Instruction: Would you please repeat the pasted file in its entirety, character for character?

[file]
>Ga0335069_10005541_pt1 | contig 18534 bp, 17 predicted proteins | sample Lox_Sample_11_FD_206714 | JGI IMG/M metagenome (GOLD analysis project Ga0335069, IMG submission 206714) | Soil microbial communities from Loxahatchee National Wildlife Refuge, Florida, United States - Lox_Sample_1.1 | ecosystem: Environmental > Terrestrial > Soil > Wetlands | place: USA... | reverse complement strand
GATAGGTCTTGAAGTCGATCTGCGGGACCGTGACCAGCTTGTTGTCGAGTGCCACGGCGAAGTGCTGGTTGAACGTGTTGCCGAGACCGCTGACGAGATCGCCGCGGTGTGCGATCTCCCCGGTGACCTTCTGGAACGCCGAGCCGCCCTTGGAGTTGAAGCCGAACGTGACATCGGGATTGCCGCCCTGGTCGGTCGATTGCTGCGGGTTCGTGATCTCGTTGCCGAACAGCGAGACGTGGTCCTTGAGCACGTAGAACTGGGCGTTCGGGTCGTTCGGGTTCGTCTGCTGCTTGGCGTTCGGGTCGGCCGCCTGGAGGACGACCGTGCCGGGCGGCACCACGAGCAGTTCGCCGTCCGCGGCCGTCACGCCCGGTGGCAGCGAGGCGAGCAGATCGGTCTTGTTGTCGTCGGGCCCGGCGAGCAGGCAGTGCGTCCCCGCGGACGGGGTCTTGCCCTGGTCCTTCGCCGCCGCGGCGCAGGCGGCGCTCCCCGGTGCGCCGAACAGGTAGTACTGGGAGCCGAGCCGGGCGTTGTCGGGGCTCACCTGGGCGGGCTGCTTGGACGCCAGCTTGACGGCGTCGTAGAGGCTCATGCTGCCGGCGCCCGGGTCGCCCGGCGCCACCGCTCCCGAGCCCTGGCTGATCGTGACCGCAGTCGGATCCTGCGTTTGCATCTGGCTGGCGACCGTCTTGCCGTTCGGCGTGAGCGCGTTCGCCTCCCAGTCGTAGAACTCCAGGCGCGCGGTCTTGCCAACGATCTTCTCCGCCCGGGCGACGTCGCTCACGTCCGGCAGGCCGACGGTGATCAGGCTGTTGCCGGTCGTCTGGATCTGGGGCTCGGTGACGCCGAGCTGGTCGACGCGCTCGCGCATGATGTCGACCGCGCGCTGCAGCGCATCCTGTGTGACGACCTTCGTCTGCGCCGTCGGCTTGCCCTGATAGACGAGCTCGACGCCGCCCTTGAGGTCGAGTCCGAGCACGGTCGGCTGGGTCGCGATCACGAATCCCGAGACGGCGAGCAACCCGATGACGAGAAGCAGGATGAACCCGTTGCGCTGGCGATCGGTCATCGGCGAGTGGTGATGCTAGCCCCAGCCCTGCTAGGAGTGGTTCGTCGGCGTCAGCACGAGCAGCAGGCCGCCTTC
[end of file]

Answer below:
>Ga0335069_10005541_pt1 | contig 18534 bp, 17 predicted proteins | sample Lox_Sample_11_FD_206714 | JGI IMG/M metagenome (GOLD analysis project Ga0335069, IMG submission 206714) | Soil microbial communities from Loxahatchee National Wildlife Refuge, Florida, United States - Lox_Sample_1.1 | ecosystem: Environmental > Terrestrial > Soil > Wetlands | place: USA... | reverse complement strand
GATAGGTCTTGAAGTCGATCTGCGGGACCGTGACCAGCTTGTTGTCGAGTGCCACGGCGAAGTGCTGGTTGAACGTGTTGCCGAGACCGCTGACGAGATCGCCGCGGTGTGCGATCTCCCCGGTGACCTTCTGGAACGCCGAGCCGCCCTTGGAGTTGAAGCCGAACGTGACATCGGGATTGCCGCCCTGGTCGGTCGATTGCTGCGGGTTCGTGATCTCGTTGCCGAACAGCGAGACGTGGTCCTTGAGCACGTAGAACTGGGCGTTCGGGTCGTTCGGGTTCGTCTGCTGCTTGGCGTTCGGGTCGGCCGCCTGGAGGACGACCGTGCCGGGCGGCACCACGAGCAGTTCGCCGTCCGCGGCCGTCACGCCCGGTGGCAGCGAGGCGAGCAGATCGGTCTTGTTGTCGTCGGGCCCGGCGAGCAGGCAGTGCGTCCCCGCGGACGGGGTCTTGCCCTGGTCCTTCGCCGCCGCGGCGCAGGCGGCGCTCCCCGGTGCGCCGAACAGGTAGTACTGGGAGCCGAGCCGGGCGTTGTCGGGGCTCACCTGGGCGGGCTGCTTGGACGCCAGCTTGACGGCGTCGTAGAGGCTCATGCTGCCGGCGCCCGGGTCGCCCGGCGCCACCGCTCCCGAGCCCTGGCTGATCGTGACCGCAGTCGGATCCTGCGTTTGCATCTGGCTGGCGACCGTCTTGCCGTTCGGCGTGAGCGCGTTCGCCTCCCAGTCGTAGAACTCCAGGCGCGCGGTCTTGCCAACGATCTTCTCCGCCCGGGCGACGTCGCTCACGTCCGGCAGGCCGACGGTGATCAGGCTGTTGCCGGTCGTCTGGATCTGGGGCTCGGTGACGCCGAGCTGGTCGACGCGCTCGCGCATGATGTCGACCGCGCGCTGCAGCGCATCCTGTGTGACGACCTTCGTCTGCGCCGTCGGCTTGCCCTGATAGACGAGCTCGACGCCGCCCTTGAGGTCGAGTCCGAGCACGGTCGGCTGGGTCGCGATCACGAATCCCGAGACGGCGAGCAACCCGATGACGAGAAGCAGGATGAACCCGTTGCGCTGGCGATCGGTCATCGGCGAGTGGTGATGCTAGCCCCAGCCCTGCTAGGAGTGGTTCGTCGGCGTCAGCACGAGCAGCAGGCCGCCTTC